Later that night, when I’m having difficulty sleeping, I re¬alize something—however remote the possibility is that Julie and Luke might end up together, the alternative might just be the cat thing. And neither of those options are anything to look forward to.
Then something else occurs to me, something important. I am, in fact, what’s known as a rescue dog. My previous owner was very old. Housebound, practically, so what on earth she was doing with me was anyone’s guess. Because she was very old, walks consisted of my being let out into a small back “yard,” which couldn’t have measured much more than that. And as for food—well, perhaps you might not be so quick to judge my current, voracious eating habits if you knew that back then, I had to take my chances whenever I could—some¬thing dropped from the stove, or, on the few occasions my human remembered, from a generic bag of value dog food from the local corner shop.
Long story short, one morning, my original human didn’t wake up, and it took three days for anyone to notice. You’d have thought I killed her, given the home they sent me to after that. But at least I got fed there regularly, was walked a few times a day; had all my basic needs met, until the day Julie and Julie’s dad Jim took me somewhere much better. A real home. Julie’s home.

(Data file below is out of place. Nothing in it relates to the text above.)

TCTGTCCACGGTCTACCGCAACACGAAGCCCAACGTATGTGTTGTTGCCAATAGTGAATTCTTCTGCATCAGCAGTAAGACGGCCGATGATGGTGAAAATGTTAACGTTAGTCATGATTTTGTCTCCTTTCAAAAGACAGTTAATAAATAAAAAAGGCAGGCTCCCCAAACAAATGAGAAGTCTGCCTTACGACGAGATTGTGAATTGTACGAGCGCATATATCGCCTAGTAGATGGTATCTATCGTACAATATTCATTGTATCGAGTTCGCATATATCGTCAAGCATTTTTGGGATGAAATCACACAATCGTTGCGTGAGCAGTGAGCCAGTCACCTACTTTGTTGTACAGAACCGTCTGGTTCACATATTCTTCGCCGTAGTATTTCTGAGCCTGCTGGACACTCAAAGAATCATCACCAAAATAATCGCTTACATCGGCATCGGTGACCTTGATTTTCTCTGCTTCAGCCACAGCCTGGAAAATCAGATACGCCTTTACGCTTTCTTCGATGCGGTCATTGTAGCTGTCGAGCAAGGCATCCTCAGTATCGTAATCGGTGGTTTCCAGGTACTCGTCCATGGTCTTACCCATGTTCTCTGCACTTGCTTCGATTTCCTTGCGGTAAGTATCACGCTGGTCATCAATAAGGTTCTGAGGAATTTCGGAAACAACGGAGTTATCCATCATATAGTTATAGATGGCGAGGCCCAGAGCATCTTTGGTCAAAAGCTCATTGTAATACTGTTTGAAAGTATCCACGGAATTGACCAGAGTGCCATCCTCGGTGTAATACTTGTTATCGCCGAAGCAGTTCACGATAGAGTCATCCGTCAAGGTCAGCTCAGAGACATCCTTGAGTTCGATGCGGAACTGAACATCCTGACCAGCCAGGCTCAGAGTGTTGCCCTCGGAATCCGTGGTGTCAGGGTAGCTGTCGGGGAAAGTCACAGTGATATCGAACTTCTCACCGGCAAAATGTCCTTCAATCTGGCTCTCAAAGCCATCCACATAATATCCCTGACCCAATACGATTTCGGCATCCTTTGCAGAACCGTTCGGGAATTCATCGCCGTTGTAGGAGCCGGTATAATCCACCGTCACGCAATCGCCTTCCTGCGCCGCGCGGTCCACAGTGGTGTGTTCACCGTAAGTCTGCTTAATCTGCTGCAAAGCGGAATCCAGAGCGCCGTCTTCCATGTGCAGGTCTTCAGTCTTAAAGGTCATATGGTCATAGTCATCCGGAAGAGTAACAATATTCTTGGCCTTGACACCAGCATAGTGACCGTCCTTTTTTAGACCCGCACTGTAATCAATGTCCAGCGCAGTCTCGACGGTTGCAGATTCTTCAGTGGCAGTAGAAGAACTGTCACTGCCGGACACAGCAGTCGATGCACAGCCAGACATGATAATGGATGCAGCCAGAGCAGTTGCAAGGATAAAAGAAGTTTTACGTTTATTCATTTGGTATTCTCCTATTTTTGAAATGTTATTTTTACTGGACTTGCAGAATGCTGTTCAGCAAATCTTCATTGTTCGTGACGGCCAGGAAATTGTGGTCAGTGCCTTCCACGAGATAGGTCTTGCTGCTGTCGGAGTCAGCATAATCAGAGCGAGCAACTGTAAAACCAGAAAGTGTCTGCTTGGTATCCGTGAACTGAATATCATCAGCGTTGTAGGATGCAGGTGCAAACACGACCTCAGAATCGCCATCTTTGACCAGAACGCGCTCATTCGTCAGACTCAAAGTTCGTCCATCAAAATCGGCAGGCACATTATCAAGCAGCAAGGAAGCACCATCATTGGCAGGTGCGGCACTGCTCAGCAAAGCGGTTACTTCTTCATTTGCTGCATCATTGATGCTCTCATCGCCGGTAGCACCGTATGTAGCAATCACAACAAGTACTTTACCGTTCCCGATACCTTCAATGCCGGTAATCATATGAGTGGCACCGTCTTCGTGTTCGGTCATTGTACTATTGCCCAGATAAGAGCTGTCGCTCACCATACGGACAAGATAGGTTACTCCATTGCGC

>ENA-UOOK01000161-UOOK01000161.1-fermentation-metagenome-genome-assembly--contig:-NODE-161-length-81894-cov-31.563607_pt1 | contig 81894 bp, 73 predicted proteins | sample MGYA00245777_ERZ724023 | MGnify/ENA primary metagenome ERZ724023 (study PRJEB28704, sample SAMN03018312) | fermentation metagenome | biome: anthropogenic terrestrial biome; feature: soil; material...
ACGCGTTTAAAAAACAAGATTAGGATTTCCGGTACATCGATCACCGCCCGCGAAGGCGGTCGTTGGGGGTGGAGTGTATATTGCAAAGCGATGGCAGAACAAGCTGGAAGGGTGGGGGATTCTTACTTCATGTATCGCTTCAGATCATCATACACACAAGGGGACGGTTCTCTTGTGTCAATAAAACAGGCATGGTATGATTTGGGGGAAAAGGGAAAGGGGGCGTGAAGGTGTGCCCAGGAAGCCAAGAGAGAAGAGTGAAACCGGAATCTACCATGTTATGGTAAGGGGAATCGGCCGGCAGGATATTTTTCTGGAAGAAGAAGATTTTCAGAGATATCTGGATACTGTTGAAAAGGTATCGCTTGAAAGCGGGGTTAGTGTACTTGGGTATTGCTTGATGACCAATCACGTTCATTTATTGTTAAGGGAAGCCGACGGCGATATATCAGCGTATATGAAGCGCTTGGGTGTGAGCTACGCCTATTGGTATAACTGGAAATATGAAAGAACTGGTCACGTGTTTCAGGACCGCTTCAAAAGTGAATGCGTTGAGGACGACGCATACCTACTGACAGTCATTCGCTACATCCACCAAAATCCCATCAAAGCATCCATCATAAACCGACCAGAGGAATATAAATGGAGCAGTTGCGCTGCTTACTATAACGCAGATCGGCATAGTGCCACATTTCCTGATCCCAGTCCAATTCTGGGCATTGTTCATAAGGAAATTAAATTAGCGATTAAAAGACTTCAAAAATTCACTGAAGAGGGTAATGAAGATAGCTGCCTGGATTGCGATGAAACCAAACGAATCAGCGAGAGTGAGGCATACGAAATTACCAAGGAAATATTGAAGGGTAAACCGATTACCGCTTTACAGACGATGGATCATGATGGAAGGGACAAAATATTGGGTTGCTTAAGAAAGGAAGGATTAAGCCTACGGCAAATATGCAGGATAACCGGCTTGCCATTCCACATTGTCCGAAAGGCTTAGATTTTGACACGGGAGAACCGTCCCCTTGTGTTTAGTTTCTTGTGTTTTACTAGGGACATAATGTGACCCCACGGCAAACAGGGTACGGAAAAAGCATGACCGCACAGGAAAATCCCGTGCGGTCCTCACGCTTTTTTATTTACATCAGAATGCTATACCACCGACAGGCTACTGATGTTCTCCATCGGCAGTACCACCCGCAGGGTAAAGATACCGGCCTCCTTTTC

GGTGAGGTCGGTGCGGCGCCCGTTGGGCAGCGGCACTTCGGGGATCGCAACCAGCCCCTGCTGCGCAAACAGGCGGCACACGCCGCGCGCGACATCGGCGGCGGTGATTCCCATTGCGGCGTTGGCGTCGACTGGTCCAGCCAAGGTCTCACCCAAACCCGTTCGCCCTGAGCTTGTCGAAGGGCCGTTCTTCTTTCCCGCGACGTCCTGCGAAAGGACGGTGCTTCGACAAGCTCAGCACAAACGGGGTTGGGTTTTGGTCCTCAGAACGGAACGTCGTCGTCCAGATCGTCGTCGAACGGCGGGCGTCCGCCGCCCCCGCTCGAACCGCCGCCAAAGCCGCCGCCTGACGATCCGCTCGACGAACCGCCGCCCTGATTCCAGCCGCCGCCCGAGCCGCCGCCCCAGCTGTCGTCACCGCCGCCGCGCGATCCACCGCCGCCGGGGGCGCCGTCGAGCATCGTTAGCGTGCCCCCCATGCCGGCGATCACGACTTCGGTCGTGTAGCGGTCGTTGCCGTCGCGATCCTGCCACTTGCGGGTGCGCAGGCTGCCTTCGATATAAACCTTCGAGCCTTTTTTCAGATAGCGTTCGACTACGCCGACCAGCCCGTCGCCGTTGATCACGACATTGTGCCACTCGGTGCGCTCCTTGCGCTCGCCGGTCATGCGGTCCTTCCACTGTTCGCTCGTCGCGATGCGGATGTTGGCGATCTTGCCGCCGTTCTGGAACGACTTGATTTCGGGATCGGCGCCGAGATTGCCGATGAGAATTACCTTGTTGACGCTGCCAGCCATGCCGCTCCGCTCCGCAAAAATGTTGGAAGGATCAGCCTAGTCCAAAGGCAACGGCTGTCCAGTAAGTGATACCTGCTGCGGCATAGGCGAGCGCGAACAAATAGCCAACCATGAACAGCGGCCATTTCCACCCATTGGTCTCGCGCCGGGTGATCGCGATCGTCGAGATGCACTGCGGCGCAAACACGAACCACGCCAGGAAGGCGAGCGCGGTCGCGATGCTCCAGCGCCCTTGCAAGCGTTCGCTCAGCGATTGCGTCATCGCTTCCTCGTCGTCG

At the time, it never occurred to me there was a grander life out there than the one I had. I didn’t realize the situation I was in wasn’t healthy. Had no idea I needed to be rescued. A little, I suspect, like Julie feels right now.
And the utterly simple, yet mind-blowing revelation I have about being a “rescue” dog is this.
There’s no reason it can’t work both ways.
Excerpted from Pug Actually by Matt Dunn, Copyright © 2021 by Matthew Dunn
Published by MIRA Books
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Meet the Author:
Matt Dunn is a UK author who has written thirteen previous novels, including Then I Met You and The Ex-Boyfriend’s Handbook, with over 400,000 copies sold in digital alone. He’s also written about life, love and relationships for various publications including The Times, The Guardian, Glamour, Cosmopolitan, Company, Elle and The Sun.